David R. Henderson  

Financial Advisor

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NOTE: This post is NOT financial advice. Rather, it's my relating of some interesting stories that my tax accountant told me.

Every March I have my annual meeting with my tax accountant. The meeting lasts 30 minutes. In the first 15, we go over my numbers and in the last 15 he tells me stories about various investments he has been in, some of which made him a lot of money and some of which lost him a lot. I've noticed that one thing almost all his losers have in common is the absence of due diligence on his part. I always find the last 15 minutes exhilarating. Here's a guy who has an Associate degree from the local community college, is a few years younger than me, and has a net worth in the 8 figures. Talking to him is far more exciting to me than talking to the average academic economist.

So each year I tell him that I would like to take him out for a nice meal and pick his brain. Each year I don't. This morning I did: the only time he could make was breakfast.

He told me stories about various people he's known over the years and has noticed a pattern in those who build a nice fortune and those who don't. He did so this morning and said that there are three key elements that all the successful ones had in common. "I know one," I said, "diversification."

"No," he said, "that helps, but that's not it." The three he named are:
(1) Don't have a lot of overhead. Don't commit to a large rent. Don't have a large mortgage or, if you do, pay it down quickly.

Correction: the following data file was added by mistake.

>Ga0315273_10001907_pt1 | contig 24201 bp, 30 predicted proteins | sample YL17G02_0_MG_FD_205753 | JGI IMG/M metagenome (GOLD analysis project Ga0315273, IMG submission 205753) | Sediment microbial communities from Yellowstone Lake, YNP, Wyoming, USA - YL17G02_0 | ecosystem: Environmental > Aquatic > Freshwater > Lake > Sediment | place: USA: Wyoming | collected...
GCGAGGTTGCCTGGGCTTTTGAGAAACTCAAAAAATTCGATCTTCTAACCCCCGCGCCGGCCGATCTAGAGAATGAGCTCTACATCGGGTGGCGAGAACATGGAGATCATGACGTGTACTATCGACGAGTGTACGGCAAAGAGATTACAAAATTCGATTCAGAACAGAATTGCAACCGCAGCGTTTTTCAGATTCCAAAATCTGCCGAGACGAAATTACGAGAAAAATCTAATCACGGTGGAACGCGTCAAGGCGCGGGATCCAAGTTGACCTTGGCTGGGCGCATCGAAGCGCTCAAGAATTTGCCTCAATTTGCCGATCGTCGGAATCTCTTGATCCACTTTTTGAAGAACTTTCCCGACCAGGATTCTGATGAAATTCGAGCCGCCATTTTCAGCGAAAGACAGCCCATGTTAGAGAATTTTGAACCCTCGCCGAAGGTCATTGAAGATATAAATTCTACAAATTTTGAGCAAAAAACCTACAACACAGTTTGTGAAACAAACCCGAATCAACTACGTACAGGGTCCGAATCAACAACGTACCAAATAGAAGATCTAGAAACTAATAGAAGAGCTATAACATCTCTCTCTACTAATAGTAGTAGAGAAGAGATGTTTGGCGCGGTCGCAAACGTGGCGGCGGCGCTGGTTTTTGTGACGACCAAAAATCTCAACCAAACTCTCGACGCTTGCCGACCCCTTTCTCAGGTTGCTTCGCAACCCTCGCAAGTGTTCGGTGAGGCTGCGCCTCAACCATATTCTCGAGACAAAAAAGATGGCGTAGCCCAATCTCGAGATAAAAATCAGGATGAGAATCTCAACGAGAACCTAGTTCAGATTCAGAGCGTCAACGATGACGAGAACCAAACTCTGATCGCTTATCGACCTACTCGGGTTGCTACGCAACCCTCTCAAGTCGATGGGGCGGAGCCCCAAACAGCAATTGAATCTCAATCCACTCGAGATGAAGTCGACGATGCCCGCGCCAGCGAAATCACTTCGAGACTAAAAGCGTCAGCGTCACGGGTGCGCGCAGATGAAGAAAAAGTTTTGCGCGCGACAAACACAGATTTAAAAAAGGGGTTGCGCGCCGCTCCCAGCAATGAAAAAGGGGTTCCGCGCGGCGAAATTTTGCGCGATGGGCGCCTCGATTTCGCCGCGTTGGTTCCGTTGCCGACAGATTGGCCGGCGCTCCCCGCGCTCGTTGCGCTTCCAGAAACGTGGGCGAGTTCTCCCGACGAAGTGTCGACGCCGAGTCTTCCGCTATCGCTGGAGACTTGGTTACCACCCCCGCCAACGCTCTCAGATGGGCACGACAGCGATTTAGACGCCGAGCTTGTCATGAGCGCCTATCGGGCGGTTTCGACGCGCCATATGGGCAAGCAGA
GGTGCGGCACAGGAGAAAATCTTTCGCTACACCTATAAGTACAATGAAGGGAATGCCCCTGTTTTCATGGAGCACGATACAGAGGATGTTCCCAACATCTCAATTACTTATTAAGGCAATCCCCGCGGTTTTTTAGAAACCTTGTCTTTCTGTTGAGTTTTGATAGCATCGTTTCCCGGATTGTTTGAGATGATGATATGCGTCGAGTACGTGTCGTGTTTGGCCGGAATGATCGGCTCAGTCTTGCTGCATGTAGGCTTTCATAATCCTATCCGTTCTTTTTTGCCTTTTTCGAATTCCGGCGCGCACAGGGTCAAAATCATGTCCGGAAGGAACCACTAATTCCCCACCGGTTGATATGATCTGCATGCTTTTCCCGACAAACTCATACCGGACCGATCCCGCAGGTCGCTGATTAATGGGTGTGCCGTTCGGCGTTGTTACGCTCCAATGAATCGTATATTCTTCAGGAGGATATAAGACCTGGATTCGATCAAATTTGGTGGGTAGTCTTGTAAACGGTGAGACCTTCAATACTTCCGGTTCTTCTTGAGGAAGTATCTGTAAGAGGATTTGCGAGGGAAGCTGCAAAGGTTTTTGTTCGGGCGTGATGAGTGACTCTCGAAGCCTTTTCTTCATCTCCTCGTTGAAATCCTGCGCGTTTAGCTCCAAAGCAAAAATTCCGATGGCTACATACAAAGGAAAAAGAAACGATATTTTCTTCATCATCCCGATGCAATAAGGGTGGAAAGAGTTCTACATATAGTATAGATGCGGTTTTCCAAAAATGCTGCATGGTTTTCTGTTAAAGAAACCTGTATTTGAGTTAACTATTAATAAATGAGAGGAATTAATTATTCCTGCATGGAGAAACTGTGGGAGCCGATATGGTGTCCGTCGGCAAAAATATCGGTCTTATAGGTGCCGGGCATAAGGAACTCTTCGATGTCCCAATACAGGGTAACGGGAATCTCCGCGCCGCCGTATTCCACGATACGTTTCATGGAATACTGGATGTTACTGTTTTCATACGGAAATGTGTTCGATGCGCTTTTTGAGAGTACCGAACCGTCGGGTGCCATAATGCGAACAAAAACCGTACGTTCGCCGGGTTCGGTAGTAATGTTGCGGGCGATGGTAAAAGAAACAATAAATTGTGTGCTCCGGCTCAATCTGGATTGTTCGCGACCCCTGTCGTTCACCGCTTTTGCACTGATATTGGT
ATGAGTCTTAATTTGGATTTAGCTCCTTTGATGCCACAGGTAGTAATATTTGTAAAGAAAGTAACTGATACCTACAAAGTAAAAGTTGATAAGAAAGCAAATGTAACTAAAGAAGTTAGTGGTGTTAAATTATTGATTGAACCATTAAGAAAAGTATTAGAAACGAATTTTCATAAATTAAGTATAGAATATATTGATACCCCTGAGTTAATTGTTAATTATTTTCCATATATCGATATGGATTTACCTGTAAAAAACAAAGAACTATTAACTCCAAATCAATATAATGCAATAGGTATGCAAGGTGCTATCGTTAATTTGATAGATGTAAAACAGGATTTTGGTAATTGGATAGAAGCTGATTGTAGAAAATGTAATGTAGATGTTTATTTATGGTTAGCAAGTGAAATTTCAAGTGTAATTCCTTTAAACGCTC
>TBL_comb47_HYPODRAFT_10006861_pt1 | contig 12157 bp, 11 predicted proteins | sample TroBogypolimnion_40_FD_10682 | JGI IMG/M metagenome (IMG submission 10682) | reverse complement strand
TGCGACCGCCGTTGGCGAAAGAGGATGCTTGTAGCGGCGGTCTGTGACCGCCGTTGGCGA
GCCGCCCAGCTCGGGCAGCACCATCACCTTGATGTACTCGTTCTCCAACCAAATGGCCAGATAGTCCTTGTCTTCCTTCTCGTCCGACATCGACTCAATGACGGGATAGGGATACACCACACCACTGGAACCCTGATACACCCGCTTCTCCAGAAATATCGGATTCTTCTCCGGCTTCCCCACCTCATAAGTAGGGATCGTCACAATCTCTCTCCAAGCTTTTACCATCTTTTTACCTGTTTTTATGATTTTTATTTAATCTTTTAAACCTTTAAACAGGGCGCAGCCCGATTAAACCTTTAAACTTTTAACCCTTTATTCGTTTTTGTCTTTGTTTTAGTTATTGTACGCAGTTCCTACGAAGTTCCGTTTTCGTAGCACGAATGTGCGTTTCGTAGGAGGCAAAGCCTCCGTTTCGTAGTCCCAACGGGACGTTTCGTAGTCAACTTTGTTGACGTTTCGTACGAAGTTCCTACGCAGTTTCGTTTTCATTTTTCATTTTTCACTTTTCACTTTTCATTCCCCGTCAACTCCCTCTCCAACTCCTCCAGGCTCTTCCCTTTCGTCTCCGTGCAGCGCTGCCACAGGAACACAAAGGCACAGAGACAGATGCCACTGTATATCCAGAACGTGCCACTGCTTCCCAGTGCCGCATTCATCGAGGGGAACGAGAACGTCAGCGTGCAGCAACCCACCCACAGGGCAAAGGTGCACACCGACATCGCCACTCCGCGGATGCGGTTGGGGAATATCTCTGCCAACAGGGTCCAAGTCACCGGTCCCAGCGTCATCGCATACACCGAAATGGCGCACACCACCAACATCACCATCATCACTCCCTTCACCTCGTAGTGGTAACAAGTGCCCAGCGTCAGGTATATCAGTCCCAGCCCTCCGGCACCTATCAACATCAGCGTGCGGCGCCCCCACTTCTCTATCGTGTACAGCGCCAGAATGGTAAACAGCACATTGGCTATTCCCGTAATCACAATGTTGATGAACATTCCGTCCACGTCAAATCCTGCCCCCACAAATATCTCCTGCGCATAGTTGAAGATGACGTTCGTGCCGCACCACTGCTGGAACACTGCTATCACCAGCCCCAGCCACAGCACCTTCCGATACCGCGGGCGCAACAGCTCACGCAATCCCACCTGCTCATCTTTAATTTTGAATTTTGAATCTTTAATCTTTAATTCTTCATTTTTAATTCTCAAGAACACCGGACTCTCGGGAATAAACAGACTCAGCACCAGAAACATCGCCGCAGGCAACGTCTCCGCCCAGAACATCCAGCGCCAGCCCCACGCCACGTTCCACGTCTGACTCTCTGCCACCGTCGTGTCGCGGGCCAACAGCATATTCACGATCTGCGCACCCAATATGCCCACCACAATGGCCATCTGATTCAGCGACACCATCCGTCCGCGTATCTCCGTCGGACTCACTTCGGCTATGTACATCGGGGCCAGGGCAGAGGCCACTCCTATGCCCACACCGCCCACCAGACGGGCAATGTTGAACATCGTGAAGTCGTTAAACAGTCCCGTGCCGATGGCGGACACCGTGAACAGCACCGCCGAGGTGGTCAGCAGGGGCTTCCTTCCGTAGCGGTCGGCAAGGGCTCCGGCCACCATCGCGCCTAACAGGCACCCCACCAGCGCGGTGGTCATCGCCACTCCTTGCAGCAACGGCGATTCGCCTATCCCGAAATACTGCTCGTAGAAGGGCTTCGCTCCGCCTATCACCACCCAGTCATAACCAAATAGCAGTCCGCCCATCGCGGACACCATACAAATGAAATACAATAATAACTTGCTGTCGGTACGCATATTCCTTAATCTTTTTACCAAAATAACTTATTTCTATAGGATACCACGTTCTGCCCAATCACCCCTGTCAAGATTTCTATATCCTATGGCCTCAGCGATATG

(2) Be "footloose." That is, be able to adjust quickly when things go bad. So, for example, he told the story of a friend who was doing well but then had his rent on a municipal property jacked up by a local government that saw that he was doing well. His friend didn't renew the lease but went elsewhere quickly.
(3) Take advantage of--and maximize if at all possible--all of the tax-advantaged ways of saving that you have access to: max your 401(k), max your Roth, etc. He told of a man who worked for a large company and who, over his working life, maxed his 401(k) and now has $1.4 million in that account alone.

His stories and thinking reminded me of the spirit and, to some extent, the letter of Dwight R. Lee's and Richard B. McKenzie's excellent book, Getting Rich in America: 8 Simple Rules for Building a Fortune and a Satisfying Life. As I said in my review of the book in the Wall Street Journal, their book "is the how-to handbook for becoming the millionaire next door."

I'm willing to bet--call it a hunch--that most people, if asked to name someone who they think is a humanitarian, would not put a tax accountant who makes a lot of money high on their list. But I've gotten to know this one over about 25 years and, with his careful thinking about how to make and keep wealth, thinking that he seems willing to share with those who will listen, my accountant is a true humanitarian.

UPDATE
Here is a note from my tax accountant referred to above, after he saw this post:
"One correction. I never did get my AA. I dropped out to pursue my golf. Never made it as a pro. Enjoyed our breakfast."


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COMMENTS (7 to date)
davevanv writes:

I would be surprised if extremely wealthy people used a diversified approach to investing in order to gain their wealth.

Bryan Willman writes:

I know a number of people who made it big by working very hard to execute on advantages in one major thing. (Software.) So much for diversification.